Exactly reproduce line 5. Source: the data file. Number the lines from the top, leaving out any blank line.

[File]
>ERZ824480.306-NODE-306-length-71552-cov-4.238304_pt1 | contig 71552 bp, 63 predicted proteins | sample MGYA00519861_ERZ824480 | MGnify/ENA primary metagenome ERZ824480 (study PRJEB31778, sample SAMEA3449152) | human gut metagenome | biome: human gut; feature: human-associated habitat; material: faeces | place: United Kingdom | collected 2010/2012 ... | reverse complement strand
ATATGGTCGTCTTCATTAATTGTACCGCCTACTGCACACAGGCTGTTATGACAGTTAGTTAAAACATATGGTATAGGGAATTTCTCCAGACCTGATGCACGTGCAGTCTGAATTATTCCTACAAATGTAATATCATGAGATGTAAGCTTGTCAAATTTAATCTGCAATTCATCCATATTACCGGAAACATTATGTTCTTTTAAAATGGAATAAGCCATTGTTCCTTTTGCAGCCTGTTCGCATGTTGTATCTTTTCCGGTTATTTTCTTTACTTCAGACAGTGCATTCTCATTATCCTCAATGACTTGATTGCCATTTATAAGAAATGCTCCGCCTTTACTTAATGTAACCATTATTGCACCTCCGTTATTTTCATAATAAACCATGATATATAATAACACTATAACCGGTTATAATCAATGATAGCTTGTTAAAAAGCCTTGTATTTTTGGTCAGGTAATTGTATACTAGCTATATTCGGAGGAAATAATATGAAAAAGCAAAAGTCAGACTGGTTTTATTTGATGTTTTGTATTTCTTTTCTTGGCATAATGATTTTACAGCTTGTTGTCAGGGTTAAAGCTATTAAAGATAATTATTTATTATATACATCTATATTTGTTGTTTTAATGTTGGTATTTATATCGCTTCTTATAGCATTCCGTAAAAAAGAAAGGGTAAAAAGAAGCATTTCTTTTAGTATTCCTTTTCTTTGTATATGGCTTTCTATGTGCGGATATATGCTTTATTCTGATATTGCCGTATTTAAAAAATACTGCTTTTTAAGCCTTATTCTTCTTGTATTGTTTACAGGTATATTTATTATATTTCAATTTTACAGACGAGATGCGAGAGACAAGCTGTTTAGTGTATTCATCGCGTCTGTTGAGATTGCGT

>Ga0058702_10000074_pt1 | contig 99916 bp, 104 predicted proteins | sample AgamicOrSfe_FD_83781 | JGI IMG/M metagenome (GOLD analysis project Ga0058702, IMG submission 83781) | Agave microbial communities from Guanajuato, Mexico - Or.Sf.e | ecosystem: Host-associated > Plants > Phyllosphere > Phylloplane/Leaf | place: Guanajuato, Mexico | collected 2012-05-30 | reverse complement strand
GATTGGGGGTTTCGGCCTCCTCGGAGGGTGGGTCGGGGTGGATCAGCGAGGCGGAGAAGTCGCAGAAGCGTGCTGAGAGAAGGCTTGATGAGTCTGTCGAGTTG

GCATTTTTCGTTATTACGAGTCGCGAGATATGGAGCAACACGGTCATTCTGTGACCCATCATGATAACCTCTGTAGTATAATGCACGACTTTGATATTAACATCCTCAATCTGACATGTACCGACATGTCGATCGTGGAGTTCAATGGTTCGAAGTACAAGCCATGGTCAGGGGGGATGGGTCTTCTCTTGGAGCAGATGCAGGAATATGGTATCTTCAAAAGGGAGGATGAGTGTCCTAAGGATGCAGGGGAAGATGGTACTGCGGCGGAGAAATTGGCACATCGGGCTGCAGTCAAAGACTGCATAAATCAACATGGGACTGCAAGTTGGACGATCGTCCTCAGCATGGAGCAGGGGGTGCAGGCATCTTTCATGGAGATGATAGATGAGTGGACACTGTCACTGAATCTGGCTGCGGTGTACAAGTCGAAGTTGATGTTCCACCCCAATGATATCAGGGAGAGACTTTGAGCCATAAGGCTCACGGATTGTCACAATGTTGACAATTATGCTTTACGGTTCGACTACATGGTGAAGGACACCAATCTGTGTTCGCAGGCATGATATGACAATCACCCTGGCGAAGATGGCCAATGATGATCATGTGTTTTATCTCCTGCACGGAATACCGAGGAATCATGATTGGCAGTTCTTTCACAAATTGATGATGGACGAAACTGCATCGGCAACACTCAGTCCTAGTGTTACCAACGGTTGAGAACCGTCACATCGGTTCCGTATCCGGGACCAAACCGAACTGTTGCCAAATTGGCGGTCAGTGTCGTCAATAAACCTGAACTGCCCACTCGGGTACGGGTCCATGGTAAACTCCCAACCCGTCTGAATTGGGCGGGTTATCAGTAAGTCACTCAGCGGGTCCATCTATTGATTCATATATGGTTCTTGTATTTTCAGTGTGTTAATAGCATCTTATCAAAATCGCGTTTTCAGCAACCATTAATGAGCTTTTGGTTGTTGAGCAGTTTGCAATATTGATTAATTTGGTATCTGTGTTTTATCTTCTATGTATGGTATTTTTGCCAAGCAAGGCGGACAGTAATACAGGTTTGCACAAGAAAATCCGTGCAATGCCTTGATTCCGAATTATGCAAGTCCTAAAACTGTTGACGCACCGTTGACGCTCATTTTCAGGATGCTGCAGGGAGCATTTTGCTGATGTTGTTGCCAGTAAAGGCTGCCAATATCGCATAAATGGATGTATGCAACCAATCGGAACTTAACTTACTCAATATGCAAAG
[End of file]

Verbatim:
GCATTTTTCGTTATTACGAGTCGCGAGATATGGAGCAACACGGTCATTCTGTGACCCATCATGATAACCTCTGTAGTATAATGCACGACTTTGATATTAACATCCTCAATCTGACATGTACCGACATGTCGATCGTGGAGTTCAATGGTTCGAAGTACAAGCCATGGTCAGGGGGGATGGGTCTTCTCTTGGAGCAGATGCAGGAATATGGTATCTTCAAAAGGGAGGATGAGTGTCCTAAGGATGCAGGGGAAGATGGTACTGCGGCGGAGAAATTGGCACATCGGGCTGCAGTCAAAGACTGCATAAATCAACATGGGACTGCAAGTTGGACGATCGTCCTCAGCATGGAGCAGGGGGTGCAGGCATCTTTCATGGAGATGATAGATGAGTGGACACTGTCACTGAATCTGGCTGCGGTGTACAAGTCGAAGTTGATGTTCCACCCCAATGATATCAGGGAGAGACTTTGAGCCATAAGGCTCACGGATTGTCACAATGTTGACAATTATGCTTTACGGTTCGACTACATGGTGAAGGACACCAATCTGTGTTCGCAGGCATGATATGACAATCACCCTGGCGAAGATGGCCAATGATGATCATGTGTTTTATCTCCTGCACGGAATACCGAGGAATCATGATTGGCAGTTCTTTCACAAATTGATGATGGACGAAACTGCATCGGCAACACTCAGTCCTAGTGTTACCAACGGTTGAGAACCGTCACATCGGTTCCGTATCCGGGACCAAACCGAACTGTTGCCAAATTGGCGGTCAGTGTCGTCAATAAACCTGAACTGCCCACTCGGGTACGGGTCCATGGTAAACTCCCAACCCGTCTGAATTGGGCGGGTTATCAGTAAGTCACTCAGCGGGTCCATCTATTGATTCATATATGGTTCTTGTATTTTCAGTGTGTTAATAGCATCTTATCAAAATCGCGTTTTCAGCAACCATTAATGAGCTTTTGGTTGTTGAGCAGTTTGCAATATTGATTAATTTGGTATCTGTGTTTTATCTTCTATGTATGGTATTTTTGCCAAGCAAGGCGGACAGTAATACAGGTTTGCACAAGAAAATCCGTGCAATGCCTTGATTCCGAATTATGCAAGTCCTAAAACTGTTGACGCACCGTTGACGCTCATTTTCAGGATGCTGCAGGGAGCATTTTGCTGATGTTGTTGCCAGTAAAGGCTGCCAATATCGCATAAATGGATGTATGCAACCAATCGGAACTTAACTTACTCAATATGCAAAG